A General History of Voyages and Travels to the End of the 18th Century, Volume 8

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J. Ballantyne & Company, 1813

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Page 74 - I made supplication againe, and boldly spake my selfe with him, at which he gave me no answer. I told him, if he would permit me to depart, I would bee a meanes, that both the English, and Hollanders should come and traffique there in his Land. He answered, that he was desirous of both those Nations company for traffique, but would not part with me by any meanes : but bade me write to that purpose.
Page 62 - The second letter has no date, the concluding part of it being suppressed or lost, by the malice of the bearers, as Purchas suspected; but is addressed to his wife, and was probably inclosed in the former, or perhaps sent home by Saris, whose voyage will be found in the sequel.
Page 201 - I caused a quantity of lemon water to be made. The 20th, John Rogers returned and brought me a present of a piece of gold in form of a half-moon, worth five or six shillings. He reported the people to be peaceable, the chief without state, the landing to be two leagues up the river, and the chief's village eight miles from the landing. The...
Page 36 - When we came on shore, being all the day without drinke, every man tooke his way to see if he could finde any : but it was long before any was found. At length one of the pilots digging among a company of weeds found fresh water to all our great comforts, being only raine water : and this was all the fresh water that we found on shore. But there are in this Island many fine bayes, wherin if a man did dig, I thinke there might be found store of fresh water.
Page 267 - E. winds and waves, as no pearl-oysters are to be found hereabout. The people are very poor, and rank beggars, who buy what they are able and beg all they can get, yet are honest and give civil usage. Their best entertainment is a china dish of coho, a black bitterish drink, made of a berry like that of the bay tree, which is brought from Mecca. This drink is sipped hot, and is good for the head and stomach. 5 At our first landing in Socotora, the people all fled from, us for fear into the mountains,...
Page 250 - King coming forth in open audience, sitting in his seat royal, and every man standing in this degree before him, his chiefest sort of nobles standing within the red rail and the rest without. They are all placed by his lieutenant-general. This red rail is three steps higher than the place where the rest stand; and within this red rail I was placed, among the chiefest of them all.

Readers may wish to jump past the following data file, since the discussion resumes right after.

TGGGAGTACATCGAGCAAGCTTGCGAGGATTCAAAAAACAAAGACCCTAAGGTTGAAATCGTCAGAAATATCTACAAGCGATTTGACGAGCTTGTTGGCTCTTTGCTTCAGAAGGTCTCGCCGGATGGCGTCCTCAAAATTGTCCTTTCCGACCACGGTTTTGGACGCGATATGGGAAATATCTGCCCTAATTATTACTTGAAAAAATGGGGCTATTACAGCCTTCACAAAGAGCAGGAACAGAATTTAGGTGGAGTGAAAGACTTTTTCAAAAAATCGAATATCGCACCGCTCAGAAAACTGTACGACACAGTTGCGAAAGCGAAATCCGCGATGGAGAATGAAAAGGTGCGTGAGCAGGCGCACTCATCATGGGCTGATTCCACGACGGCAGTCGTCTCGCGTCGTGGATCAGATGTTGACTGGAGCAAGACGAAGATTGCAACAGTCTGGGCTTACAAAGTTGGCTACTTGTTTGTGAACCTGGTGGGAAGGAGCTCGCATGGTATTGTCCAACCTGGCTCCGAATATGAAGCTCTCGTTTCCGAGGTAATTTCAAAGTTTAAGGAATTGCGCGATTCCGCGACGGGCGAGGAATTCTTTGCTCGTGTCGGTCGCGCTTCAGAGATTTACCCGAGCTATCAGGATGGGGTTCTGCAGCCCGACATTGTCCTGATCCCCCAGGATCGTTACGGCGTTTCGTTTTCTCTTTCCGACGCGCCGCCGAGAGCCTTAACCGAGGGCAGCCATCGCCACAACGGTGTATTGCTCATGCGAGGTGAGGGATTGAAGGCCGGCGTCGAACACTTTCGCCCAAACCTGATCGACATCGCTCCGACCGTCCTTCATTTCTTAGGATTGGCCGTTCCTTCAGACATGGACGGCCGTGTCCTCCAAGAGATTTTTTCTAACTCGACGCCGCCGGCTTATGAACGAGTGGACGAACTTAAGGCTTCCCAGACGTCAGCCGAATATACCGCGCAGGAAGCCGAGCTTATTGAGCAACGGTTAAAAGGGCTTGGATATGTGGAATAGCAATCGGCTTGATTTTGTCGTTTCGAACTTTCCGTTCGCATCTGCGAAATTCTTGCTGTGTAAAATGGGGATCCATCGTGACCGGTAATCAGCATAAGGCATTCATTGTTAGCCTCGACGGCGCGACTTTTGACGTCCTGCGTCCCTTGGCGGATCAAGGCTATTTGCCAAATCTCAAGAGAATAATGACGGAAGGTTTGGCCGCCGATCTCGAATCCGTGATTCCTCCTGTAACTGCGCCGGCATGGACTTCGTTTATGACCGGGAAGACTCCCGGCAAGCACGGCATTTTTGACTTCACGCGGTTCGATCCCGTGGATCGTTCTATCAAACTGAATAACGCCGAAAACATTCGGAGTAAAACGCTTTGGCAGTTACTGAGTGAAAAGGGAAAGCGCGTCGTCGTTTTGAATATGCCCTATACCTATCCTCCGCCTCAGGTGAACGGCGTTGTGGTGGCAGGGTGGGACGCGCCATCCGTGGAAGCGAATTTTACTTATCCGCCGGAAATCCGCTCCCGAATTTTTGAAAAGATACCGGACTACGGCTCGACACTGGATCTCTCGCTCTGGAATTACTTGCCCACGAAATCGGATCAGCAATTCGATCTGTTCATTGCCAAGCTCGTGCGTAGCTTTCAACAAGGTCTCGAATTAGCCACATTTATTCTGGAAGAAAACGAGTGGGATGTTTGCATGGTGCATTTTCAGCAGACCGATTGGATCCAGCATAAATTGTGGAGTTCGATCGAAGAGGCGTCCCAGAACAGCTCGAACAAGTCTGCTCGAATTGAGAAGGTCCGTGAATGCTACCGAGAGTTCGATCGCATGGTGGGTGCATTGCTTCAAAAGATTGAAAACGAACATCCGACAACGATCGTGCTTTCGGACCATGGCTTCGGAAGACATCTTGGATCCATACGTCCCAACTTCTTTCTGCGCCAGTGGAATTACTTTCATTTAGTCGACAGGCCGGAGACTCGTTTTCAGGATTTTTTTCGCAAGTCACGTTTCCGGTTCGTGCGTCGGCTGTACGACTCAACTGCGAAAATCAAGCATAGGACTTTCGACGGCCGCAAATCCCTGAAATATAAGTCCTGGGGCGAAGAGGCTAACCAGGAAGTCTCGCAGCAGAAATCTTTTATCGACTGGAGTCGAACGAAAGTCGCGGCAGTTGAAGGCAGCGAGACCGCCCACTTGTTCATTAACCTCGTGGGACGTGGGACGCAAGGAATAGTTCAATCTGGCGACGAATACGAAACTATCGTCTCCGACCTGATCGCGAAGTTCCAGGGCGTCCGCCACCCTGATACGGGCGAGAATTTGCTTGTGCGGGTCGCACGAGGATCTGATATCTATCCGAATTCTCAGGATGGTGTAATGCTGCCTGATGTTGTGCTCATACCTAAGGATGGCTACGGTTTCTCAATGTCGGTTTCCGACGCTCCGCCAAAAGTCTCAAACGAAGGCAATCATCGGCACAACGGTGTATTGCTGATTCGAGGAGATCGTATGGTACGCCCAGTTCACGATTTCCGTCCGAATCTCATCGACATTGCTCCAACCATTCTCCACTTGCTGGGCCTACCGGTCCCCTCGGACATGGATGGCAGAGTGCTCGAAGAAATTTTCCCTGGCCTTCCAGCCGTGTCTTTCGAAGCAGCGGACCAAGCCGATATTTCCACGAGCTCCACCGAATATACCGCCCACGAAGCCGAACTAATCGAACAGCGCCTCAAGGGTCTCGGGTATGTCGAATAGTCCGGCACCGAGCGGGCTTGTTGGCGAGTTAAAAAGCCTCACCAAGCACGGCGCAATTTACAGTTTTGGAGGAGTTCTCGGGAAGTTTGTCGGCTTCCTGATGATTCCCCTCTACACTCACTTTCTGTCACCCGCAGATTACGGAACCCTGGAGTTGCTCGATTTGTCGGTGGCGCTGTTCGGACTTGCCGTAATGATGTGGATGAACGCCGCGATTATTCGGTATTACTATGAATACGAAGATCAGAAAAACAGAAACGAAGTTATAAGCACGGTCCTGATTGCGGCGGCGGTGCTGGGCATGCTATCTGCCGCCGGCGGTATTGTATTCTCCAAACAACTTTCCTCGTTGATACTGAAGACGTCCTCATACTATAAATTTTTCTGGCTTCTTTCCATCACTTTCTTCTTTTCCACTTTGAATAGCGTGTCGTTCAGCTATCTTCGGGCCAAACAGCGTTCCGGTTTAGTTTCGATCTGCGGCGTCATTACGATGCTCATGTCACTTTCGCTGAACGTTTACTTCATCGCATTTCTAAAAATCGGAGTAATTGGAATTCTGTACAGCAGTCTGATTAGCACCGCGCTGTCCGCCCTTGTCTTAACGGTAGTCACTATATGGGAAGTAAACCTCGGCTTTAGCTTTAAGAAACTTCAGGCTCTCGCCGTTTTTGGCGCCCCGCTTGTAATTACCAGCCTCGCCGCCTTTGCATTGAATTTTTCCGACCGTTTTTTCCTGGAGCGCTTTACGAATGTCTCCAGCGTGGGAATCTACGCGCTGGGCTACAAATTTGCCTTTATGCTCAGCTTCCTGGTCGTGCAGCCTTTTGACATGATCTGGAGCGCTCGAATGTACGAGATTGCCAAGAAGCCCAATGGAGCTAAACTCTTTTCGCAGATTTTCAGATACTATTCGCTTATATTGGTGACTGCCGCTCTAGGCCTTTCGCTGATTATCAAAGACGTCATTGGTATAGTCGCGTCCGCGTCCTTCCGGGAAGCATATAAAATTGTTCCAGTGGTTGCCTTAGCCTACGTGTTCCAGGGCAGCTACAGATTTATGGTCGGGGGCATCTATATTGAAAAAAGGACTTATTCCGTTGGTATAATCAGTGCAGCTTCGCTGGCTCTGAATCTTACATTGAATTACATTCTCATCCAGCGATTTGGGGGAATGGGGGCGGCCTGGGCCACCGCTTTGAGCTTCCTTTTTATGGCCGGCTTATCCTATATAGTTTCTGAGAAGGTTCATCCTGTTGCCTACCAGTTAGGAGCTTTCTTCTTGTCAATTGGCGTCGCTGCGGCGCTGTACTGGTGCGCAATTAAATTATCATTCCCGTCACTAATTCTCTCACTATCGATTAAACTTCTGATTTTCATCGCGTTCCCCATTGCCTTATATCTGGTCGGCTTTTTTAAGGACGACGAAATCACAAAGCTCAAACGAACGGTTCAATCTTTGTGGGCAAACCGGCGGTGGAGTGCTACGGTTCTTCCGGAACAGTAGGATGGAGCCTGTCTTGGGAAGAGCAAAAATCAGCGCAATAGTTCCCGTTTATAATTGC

Page 45 - Dutchmen fled from them like mice before cats, basely throwing away their weapons. Our Baas or captain kept on board to save himself) but sent us corslets, two-handed swords, pikes, muskets, and targets, so that we were well laden with weapons, but had neither courage nor discretion, for we staid at our tents besieged by savages and cows.. We were in muster giants, with great armed bodies; but in action babes with wrens' hearts. Mr Tomkins and I undertook to order these fellows, according to that...
Page 247 - While I was at his Court I have seen him do many cruel deeds. Five times a week he orders some of his bravest elephants to fight in his presence, during which men are often killed or grievously wounded by the elephants. If any one be sore hurt, though he might very well chance to recover, he causes him to be thrown into the river, saying, 'Despatch him, for as long as he lives he will continually curse me ; wherefore it is better that he die presently.
Page 251 - Because he had not said, that he would go with all his heart along with his majesty, he was sore beaten by the king, yet did not cry. The king therefore asked him, why he cried not? Because, he said, his nurse had told him that it was the greatest possible shame for a prince to cry when beaten ; and that ever since he had never cried, and would not though beaten to death. On this his father struck him again, and taking a bodkin, thrust it through his cheek ; yet would he not cry, though he bled much.
Page 2 - ... while the mariners lay down for the night on the shore, as near the boats as they could. At many places on the river side we met with troops of Arabs, of whom we bought milk, butter, eggs, and lambs, giving them in barter, for they care not for money, glasses, combs, coral, amber, to hang about their necks; and for churned milk we gave them bread and pomegranate peels, with which they tan their goat skins which they use for churns The complexion, hair, and apparel of these Arabs, are entirely...

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